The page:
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Arizona's governor is using shipping containers to fill gaps in border wall near Yuma

Gov. Doug Ducey issued the executive order directing the Arizona Department of Emergency and Military Affairs to immediately start work on the wall.

YUMA, Ariz. — Arizona's governor on Friday announced plans to add 60 double-stacked shipping containers, reinforced with wire, "to immediately fill the gaps in the Yuma border wall."

Gov. Doug Ducey issued the executive order directing the Arizona Department of Emergency and Military Affairs to immediately start work on the wall.

A release from Ducey's office says the shipping containers will reach about 22 feet high and the state-owned, 8,800-pound, 9-by-40-feet containers will be linked together and welded shut. The panels of the border wall constructed during the Trump administration are 30 feet high.

The cost for constructing the initial 1,000-foot barrier will be $6 million.

The construction of the barrier on federal land represents an affront to the White House in an ongoing political battle over border security. Representatives of the Ducey administration acknowledged they did not officially notify the federal government of the decision.

“Our hope is they will be paying attention to the news today,” said CJ Karamargin, spokesperson for Ducey.

Asked what happens if the federal government begins constructing its own planned barrier in the coming months, Karamargin said the containers “will remain as long as they need to be there.”

12 News has requested a response from the White House.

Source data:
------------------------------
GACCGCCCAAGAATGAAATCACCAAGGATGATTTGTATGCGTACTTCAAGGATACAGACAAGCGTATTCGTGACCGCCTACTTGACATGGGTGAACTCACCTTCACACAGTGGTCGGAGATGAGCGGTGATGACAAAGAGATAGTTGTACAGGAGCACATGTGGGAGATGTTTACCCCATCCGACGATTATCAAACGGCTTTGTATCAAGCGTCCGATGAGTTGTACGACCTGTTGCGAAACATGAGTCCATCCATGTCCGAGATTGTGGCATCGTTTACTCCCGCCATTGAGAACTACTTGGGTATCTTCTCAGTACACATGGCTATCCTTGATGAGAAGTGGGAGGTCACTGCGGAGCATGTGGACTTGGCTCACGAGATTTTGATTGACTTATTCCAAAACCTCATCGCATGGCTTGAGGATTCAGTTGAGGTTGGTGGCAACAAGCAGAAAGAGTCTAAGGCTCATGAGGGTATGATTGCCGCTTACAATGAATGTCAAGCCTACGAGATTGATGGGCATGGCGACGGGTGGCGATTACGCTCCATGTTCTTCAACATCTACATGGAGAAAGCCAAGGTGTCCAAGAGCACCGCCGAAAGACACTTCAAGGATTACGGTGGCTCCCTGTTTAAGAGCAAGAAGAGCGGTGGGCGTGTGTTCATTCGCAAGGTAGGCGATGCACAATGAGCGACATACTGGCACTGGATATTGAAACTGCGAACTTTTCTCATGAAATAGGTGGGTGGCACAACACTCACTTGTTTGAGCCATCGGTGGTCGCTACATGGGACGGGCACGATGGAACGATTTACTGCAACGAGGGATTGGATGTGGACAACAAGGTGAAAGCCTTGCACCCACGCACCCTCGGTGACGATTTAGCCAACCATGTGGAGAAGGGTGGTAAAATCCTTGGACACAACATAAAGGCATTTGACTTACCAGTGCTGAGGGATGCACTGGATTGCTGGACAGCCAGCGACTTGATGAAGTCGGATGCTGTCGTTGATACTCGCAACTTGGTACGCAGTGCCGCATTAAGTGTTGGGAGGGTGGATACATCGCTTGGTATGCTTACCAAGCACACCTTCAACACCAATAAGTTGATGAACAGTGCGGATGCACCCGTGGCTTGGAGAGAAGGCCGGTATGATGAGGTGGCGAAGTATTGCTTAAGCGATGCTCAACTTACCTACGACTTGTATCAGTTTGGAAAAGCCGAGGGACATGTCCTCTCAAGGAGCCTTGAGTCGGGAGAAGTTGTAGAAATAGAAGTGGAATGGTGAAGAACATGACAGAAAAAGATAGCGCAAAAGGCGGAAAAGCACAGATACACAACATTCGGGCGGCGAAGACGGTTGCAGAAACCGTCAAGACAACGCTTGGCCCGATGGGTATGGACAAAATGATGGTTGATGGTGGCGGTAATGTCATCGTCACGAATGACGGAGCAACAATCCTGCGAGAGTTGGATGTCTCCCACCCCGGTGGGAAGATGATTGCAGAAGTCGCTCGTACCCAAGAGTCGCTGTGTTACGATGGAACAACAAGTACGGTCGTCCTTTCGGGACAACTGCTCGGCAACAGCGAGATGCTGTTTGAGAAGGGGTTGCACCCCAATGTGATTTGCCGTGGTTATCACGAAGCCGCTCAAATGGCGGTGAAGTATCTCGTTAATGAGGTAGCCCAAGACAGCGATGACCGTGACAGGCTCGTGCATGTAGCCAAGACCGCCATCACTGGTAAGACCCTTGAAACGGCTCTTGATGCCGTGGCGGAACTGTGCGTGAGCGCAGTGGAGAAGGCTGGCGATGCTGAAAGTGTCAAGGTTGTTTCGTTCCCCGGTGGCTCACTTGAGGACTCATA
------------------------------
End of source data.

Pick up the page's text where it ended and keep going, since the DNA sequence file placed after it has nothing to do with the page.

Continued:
RELATED: Biden administration announces plan to close gaps in border wall near Yuma

Arizona Director of Homeland Security Tim Roemer said closing key gaps on the border will allow federal border security officials to concentrate resources in other areas. He also believes the move will help funnel asylum seekers to ports of entry.

Just two days ago, Sen. Mark Kelly (D) met with the U.S. Border Patrol to discuss plans to finish closing gaps in the Yuma sector. Kelly told KAWC the Department of Homeland Security would begin securing contractors within a couple weeks to finish the Morelos Dam project.

“Closing these gaps will allow Border Patrol to work more efficiently to better protect Arizonans and keep our borders secure,” Kelly tweeted on Wednesday.

Construction began Friday morning on the gap in the border wall, Ducey said. 

Emergency management contractor Ashbritt is constructing the barriers. The 25-person team includes heavy equipment operators, operation supervisors and a safety manager. The project will be completed over the weekend.

“Our border communities are being used as the entryway to the United States, overwhelming law enforcement, hospitals, nonprofits and residents,” Ducey said in a release. “It’s our responsibility to protect our citizens and law enforcement from this unprecedented crisis. With the resources and manpower in the right places, our Border Patrol and law enforcement will be better equipped to do their jobs well and prevent cartels from exploiting our communities. That’s exactly what our barrier mission will do."

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